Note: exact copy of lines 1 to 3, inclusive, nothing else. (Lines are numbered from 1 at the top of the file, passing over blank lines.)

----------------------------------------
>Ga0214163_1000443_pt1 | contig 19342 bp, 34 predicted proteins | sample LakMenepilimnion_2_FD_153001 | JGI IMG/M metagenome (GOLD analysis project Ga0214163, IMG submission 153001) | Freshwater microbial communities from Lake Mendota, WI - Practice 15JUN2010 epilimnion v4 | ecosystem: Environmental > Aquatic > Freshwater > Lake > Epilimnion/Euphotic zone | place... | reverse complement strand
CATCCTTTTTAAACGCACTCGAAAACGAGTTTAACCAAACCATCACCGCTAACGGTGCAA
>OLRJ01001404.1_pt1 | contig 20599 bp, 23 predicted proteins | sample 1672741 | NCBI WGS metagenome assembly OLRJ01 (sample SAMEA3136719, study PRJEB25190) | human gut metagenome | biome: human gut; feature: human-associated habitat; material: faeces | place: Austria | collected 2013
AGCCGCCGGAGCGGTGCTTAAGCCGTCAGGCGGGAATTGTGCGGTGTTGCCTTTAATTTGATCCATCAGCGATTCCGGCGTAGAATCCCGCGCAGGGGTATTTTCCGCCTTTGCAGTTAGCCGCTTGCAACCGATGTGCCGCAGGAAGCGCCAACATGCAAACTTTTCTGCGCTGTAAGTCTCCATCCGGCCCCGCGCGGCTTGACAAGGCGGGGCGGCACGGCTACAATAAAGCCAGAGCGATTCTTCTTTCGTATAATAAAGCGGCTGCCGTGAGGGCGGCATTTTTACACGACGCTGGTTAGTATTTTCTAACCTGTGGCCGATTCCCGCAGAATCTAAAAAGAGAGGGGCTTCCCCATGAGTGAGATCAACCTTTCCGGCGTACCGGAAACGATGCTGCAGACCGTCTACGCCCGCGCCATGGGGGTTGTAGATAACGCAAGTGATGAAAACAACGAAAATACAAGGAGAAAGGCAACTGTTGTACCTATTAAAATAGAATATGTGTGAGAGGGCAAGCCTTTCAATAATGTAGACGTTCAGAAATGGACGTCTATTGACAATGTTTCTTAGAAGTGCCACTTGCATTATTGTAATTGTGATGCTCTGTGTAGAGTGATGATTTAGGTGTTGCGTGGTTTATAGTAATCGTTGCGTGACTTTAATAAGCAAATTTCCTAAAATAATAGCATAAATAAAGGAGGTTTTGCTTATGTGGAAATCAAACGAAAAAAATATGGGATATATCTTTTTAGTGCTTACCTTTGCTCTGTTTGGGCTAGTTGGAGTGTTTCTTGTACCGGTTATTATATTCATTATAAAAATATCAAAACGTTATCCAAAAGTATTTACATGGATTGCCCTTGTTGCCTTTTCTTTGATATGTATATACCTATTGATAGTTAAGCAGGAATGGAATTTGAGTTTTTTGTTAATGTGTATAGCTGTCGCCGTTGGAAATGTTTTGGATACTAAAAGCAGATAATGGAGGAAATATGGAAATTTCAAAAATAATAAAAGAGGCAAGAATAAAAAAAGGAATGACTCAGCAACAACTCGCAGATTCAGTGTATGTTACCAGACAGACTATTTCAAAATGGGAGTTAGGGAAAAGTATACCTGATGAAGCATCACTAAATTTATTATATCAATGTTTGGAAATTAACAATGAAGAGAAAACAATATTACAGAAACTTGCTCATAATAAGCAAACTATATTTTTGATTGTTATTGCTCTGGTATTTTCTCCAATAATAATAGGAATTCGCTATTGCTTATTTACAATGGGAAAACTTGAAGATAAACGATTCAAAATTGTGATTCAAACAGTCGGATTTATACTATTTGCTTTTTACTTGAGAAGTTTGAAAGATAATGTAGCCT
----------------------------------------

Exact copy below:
>Ga0214163_1000443_pt1 | contig 19342 bp, 34 predicted proteins | sample LakMenepilimnion_2_FD_153001 | JGI IMG/M metagenome (GOLD analysis project Ga0214163, IMG submission 153001) | Freshwater microbial communities from Lake Mendota, WI - Practice 15JUN2010 epilimnion v4 | ecosystem: Environmental > Aquatic > Freshwater > Lake > Epilimnion/Euphotic zone | place... | reverse complement strand
CATCCTTTTTAAACGCACTCGAAAACGAGTTTAACCAAACCATCACCGCTAACGGTGCAA
>OLRJ01001404.1_pt1 | contig 20599 bp, 23 predicted proteins | sample 1672741 | NCBI WGS metagenome assembly OLRJ01 (sample SAMEA3136719, study PRJEB25190) | human gut metagenome | biome: human gut; feature: human-associated habitat; material: faeces | place: Austria | collected 2013